Mon., November 4, 2013 7:23am (EST)

Sunday Routine Means Full And Fulfilling Day For Young Clergyman
By Grant Blankenship and Adam Ragusea
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Updated: 6 months ago

MACON, Ga.  —  
Fr. Dawid Kwiatkowski talks to the children of St. Joseph Catholic Church in Macon at the front of the church fellowship hall on a recent Sunday. Kwiatkowski spends much of his Sunday looking after the education of the young members of the church. (Photo: Grant Blankenship for <a href="http://www.macon.com/2013/11/02/2753013/sunday-routine-means-full-and.html">The Telegraph</a>)
Fr. Dawid Kwiatkowski talks to the children of St. Joseph Catholic Church in Macon at the front of the church fellowship hall on a recent Sunday. Kwiatkowski spends much of his Sunday looking after the education of the young members of the church. (Photo: Grant Blankenship for The Telegraph)
Sunday morning starts early for the Father Dawid Kwiatkowski.

By 5 a.m., Kwiatkowski is into the thick of his responsibilities as parochial vicar at St. Joseph Catholic Church in Macon.

For the 29-year-old Kwiatkowski, one of the most important parts of his Sunday routine, apart from leading worship, is checking in on the children of the parish as they learn the ways of the faith.

“I, like a little elf, go from one classroom to another, one church to another in the building and just try to see and oversee what’s going on in all those classes,” Kwiatkowski said.

When he drops in, he quizzes children on a bit of church knowledge or tradition.

“What do we call the people who leave the Mass early? Who was the one who left the Last Supper early?” Kwiatkowski joked with one class.

“Judas!” the children responded.

“Right! Because they leave the Mass early. Plus, they miss most of the announcements, right?” he said.

For Kwiatkowski, simply being there is an important part of educating young Catholics.

“I just want to make sure that they see the priest, that he actually cares,” he said.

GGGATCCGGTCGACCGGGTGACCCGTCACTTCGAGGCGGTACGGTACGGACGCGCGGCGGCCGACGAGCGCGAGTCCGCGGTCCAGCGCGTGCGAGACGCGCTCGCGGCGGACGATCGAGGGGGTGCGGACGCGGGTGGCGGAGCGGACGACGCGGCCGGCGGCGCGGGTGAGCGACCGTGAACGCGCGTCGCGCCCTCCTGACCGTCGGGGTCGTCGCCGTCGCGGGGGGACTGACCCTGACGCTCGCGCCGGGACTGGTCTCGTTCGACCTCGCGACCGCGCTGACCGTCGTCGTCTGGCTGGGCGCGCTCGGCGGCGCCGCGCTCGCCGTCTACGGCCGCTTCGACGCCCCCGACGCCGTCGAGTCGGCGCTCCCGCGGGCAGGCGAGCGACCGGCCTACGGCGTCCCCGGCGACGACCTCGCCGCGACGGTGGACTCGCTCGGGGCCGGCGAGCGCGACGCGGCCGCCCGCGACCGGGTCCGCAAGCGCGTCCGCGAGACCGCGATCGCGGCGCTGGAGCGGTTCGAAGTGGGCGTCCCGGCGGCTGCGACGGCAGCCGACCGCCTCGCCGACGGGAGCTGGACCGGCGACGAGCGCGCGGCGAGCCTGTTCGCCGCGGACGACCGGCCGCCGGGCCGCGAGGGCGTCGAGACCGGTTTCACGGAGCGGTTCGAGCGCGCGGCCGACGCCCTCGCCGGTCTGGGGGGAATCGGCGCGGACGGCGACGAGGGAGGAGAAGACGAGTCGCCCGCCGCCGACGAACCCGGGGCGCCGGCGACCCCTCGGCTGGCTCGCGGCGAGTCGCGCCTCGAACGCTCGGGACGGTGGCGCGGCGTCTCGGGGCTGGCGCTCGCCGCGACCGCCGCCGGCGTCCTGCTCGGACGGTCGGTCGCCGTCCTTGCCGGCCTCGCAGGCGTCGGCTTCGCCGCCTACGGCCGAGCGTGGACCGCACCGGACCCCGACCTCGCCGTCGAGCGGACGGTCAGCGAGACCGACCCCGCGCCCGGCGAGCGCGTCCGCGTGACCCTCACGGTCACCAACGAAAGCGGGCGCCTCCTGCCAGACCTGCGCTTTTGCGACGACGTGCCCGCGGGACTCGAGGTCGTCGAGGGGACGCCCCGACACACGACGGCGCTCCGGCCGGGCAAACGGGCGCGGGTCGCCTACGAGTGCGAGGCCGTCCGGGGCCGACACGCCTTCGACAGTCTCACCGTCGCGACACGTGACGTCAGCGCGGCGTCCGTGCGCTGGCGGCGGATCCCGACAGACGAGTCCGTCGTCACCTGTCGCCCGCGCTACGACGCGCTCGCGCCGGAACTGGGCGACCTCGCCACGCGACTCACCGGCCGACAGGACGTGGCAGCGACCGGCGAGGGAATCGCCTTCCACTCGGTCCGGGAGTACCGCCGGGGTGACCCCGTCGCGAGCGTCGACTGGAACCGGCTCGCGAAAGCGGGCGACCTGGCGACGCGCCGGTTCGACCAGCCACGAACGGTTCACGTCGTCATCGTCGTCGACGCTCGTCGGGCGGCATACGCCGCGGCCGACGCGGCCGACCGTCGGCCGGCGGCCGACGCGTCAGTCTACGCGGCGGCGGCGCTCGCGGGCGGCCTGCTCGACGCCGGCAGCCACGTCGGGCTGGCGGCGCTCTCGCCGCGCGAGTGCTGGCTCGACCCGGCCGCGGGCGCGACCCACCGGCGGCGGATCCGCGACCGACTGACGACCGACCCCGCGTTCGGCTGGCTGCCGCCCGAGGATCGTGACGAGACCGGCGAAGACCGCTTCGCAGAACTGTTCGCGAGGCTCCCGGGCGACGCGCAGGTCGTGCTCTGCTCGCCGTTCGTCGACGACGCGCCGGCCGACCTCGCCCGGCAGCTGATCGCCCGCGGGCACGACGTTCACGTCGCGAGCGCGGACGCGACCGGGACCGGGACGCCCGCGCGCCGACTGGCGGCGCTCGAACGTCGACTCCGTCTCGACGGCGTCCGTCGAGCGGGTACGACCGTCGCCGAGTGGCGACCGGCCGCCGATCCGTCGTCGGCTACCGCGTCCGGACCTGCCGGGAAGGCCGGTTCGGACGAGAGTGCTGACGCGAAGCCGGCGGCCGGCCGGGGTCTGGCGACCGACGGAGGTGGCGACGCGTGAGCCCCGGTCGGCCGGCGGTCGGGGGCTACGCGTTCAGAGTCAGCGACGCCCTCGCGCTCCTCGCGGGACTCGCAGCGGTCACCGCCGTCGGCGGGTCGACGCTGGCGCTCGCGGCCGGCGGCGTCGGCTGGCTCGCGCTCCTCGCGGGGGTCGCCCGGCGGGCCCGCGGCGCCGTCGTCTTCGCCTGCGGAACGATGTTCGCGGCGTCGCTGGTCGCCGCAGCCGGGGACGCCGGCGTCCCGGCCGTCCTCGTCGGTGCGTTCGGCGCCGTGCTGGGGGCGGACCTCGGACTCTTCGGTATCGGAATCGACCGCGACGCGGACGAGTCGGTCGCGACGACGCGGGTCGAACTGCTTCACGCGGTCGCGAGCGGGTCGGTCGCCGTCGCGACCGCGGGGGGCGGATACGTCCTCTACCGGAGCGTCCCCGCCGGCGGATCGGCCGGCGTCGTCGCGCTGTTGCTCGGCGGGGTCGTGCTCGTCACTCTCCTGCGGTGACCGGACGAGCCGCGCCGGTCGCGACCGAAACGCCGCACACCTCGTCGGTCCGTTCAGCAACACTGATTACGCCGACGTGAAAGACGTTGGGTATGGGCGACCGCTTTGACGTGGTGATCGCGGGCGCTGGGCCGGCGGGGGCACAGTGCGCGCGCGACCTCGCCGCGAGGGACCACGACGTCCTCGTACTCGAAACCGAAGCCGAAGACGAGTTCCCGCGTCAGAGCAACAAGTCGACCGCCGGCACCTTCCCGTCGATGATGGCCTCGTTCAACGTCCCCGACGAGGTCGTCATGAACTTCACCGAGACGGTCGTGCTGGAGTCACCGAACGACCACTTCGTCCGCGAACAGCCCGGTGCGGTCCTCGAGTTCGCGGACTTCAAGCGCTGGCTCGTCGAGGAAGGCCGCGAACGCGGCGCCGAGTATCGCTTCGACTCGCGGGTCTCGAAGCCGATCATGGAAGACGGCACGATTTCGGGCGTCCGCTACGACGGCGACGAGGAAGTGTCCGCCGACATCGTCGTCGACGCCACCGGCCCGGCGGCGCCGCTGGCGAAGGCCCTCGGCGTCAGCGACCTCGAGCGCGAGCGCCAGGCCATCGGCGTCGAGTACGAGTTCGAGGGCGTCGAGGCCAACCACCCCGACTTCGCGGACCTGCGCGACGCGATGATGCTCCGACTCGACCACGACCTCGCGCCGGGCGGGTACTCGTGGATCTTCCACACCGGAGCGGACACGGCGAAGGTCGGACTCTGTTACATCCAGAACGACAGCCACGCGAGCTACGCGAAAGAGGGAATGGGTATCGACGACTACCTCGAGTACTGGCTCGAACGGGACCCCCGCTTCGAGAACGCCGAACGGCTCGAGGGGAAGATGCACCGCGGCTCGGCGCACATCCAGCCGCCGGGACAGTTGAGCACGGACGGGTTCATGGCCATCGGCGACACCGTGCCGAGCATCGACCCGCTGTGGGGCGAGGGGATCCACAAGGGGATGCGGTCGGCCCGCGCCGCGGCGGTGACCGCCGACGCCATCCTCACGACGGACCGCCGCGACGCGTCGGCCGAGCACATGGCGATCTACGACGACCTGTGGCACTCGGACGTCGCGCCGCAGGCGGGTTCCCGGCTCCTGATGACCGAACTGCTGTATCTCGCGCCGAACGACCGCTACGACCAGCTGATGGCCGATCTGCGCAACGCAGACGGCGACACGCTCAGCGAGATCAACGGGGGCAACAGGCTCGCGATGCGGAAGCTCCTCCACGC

Originally from Poland, Kwiatkowski is still finding how his calling fits in with the people he serves.

“I am still trying to observe. Sometimes I know its weird, ‘cause I will just stand there and stare.”

The staring serves a higher purpose, he said.

“I’m observing people, trying to see how they think about meaning of life, about God, in the South, in Georgia.”

His day ends at 9 p.m. after finishing duties that include Sunday School, celebrating five Masses, saying his silent prayers and overseeing an evening youth group.

We want to see your Sunday routine. Share with us by calling 478 250-9629.

WHAT IS YOUR SUNDAY ROUTINE?

We want to hear about your Sunday routine as part of an ongoing series we’ve called Macon in the Mirror.

The project is being produced through a partnership involving Mercer University's Center for Collaborative Journalism, Georgia Public Broadcasting and The Telegraph. The goal is to examine the community and convey your stories, passions and concerns.

In the first phase of Macon in the Mirror, we asked about your frustrations and worries as well as why you live here, what you like about living here and what misconceptions others might have about the area where you live. We interviewed nearly 600 people, and those findings were presented in September in a series of stories, pictures, audios and videos.

This time we want to get a little more personal.

If you are interested in sharing your Sunday routine, please contact us at 478-250-9629 or email us at MaconInTheMirror@gmail.com.